The leadership provided by women in making social change is under-valued and largely unrecognised. Women underpin the fabric of society as leaders in their comminities, they keep families together and they are usually the force behind social progress in local, national and international politics. Women were not 'given' the vote in 1918, they took it; they campaigned for it, suffered for it and some of them died for it. The Equal Pay Act was not a 'gift' from men, it was fought for by shop floor women and pushed through parliament by a woman. The #metoo campaign shows the influence women have when they act collectively.

FPSW supports calls for a caring economy: one in which the social care and childcare sectors are valued and recognised both as vital infrastructure and significant employers; one where the valuable unpaid care given largely by women is recognised and rewarded; one which protects and enhances the environment and recognises that care giving provides jobs which are inherently low impact environmentally. We campaign within the South West to have this vital social infrastructure supported through all available sources of funding, both public and private), particularly with local and regional authorities.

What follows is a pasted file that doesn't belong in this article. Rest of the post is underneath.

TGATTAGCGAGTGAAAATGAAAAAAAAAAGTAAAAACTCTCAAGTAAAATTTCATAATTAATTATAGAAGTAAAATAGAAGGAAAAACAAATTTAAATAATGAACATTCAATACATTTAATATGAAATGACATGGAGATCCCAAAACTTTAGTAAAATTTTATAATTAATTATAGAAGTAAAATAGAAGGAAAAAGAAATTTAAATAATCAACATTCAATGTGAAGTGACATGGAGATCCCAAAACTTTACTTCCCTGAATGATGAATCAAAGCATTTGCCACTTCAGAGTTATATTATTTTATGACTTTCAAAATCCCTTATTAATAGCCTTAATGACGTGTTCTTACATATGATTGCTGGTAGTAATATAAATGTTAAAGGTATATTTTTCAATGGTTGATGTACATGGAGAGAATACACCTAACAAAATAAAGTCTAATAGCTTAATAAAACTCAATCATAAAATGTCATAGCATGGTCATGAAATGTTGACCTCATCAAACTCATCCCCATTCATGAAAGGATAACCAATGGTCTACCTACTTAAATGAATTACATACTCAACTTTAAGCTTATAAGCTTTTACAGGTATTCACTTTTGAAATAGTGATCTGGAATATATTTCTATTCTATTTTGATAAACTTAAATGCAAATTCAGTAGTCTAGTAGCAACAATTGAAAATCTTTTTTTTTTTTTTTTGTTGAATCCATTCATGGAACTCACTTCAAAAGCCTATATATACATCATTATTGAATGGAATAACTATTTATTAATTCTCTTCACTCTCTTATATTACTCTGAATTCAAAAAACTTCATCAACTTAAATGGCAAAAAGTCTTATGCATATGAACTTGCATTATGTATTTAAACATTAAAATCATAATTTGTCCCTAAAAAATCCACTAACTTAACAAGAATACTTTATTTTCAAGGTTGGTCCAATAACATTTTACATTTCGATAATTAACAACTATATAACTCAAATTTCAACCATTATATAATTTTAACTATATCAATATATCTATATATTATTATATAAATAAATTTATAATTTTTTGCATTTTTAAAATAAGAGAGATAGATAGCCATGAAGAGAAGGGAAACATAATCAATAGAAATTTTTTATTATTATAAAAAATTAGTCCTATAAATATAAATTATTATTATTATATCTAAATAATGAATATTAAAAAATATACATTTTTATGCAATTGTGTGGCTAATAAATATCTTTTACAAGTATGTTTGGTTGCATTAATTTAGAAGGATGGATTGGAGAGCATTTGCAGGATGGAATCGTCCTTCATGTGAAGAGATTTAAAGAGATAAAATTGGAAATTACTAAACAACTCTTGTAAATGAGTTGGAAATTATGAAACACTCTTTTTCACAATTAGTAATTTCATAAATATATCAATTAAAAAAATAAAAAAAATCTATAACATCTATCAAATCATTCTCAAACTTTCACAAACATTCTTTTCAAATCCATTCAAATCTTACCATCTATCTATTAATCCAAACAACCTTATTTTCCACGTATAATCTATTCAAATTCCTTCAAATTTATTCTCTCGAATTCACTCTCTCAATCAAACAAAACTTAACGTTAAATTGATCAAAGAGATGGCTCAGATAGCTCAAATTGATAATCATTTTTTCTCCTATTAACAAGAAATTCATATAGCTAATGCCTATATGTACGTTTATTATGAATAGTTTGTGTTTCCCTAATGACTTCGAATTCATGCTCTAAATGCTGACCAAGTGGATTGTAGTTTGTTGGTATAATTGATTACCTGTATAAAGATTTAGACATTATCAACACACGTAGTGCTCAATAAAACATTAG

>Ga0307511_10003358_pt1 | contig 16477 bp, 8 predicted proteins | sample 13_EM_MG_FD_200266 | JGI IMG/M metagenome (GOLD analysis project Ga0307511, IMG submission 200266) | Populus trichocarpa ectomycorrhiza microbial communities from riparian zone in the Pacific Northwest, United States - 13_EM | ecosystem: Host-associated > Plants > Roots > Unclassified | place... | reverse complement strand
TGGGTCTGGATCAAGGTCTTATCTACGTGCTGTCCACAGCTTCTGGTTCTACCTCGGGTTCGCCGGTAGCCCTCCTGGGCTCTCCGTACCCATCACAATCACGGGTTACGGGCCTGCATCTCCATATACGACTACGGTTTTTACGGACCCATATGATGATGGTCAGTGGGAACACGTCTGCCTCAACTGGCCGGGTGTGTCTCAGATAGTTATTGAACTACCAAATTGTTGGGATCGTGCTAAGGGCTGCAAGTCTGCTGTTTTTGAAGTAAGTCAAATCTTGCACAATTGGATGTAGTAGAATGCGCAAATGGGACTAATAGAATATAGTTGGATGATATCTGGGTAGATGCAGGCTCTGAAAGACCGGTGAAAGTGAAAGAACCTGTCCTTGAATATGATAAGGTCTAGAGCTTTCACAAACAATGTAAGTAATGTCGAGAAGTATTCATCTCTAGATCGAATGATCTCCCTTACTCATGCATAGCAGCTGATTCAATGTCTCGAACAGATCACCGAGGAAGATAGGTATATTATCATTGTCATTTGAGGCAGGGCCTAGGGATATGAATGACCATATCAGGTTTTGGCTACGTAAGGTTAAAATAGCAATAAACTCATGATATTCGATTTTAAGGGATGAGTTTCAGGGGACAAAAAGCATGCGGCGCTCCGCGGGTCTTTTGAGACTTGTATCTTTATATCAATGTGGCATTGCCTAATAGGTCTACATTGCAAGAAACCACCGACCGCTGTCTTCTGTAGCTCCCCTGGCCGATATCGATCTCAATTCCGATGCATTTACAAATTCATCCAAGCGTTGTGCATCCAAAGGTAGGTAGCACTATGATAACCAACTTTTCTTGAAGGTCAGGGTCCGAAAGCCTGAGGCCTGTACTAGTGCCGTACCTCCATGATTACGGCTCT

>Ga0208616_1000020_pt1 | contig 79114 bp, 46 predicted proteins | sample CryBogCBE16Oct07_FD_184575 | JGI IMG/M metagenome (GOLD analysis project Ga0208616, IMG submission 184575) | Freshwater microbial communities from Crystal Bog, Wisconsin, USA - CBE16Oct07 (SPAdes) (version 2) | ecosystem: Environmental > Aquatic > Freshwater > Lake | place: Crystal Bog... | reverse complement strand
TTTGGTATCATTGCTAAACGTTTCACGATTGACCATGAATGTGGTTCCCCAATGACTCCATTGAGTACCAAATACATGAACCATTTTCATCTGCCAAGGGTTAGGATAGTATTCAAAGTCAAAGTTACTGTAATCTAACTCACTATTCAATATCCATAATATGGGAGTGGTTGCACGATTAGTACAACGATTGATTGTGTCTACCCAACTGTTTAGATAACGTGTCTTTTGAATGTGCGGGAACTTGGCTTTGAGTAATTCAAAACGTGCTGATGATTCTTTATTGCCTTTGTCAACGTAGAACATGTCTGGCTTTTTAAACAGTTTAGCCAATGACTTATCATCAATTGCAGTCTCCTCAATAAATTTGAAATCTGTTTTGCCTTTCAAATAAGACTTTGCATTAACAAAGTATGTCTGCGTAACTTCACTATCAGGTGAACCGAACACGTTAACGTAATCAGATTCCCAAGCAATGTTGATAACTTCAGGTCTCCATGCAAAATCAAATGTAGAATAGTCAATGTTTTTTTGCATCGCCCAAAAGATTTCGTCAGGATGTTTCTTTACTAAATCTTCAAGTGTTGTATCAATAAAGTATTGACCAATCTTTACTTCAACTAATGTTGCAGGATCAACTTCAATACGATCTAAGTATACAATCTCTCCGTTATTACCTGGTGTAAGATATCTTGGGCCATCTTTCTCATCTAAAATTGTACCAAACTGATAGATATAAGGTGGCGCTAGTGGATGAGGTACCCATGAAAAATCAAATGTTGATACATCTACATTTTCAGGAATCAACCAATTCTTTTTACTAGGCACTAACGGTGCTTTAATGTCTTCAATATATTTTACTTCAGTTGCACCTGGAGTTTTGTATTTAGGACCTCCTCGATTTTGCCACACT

The low pay economy of the South West, the expectation that women will be the prime carers (in a sector which is chronically underfunded), the inaccessibility of affordable, quality childcare, the lack of opportunities for flexible working in quality jobs, continued prejudice and occupational segregation, and inadequate public transport systems, all conspire to give a persistent pay gap between women and men which varies across our region from close to the national average in Cornwall to upwards of 30% in the richer parts of the region. This translates into a massive income gap in retirement, being exacerbated by changes in the tax and benefit system which will cause regression to the 'dependent woman', 'male earner model' and reduced pension contributions for women (private and state).

Many women feel unsafe in the home, at work and in the street, particularly when dark. Mitigation is important, including rape crisis centres and support services for sufferers of domestic violence. However, women tell us they would like more emphasis on prevention. They would like the streets to feel safe, with more police and fewer areas taken over by threatening gangs and drunks. They would like less acceptance of the objectification of women, with non-licencing of sex and lap-dancing venues, for example. They would like better use of the education system to change the culture of violence against women amongst boys and young men. They would like better prosecution and curbing of abusive men.


Join the conversation! Follow us on @FPSouthWest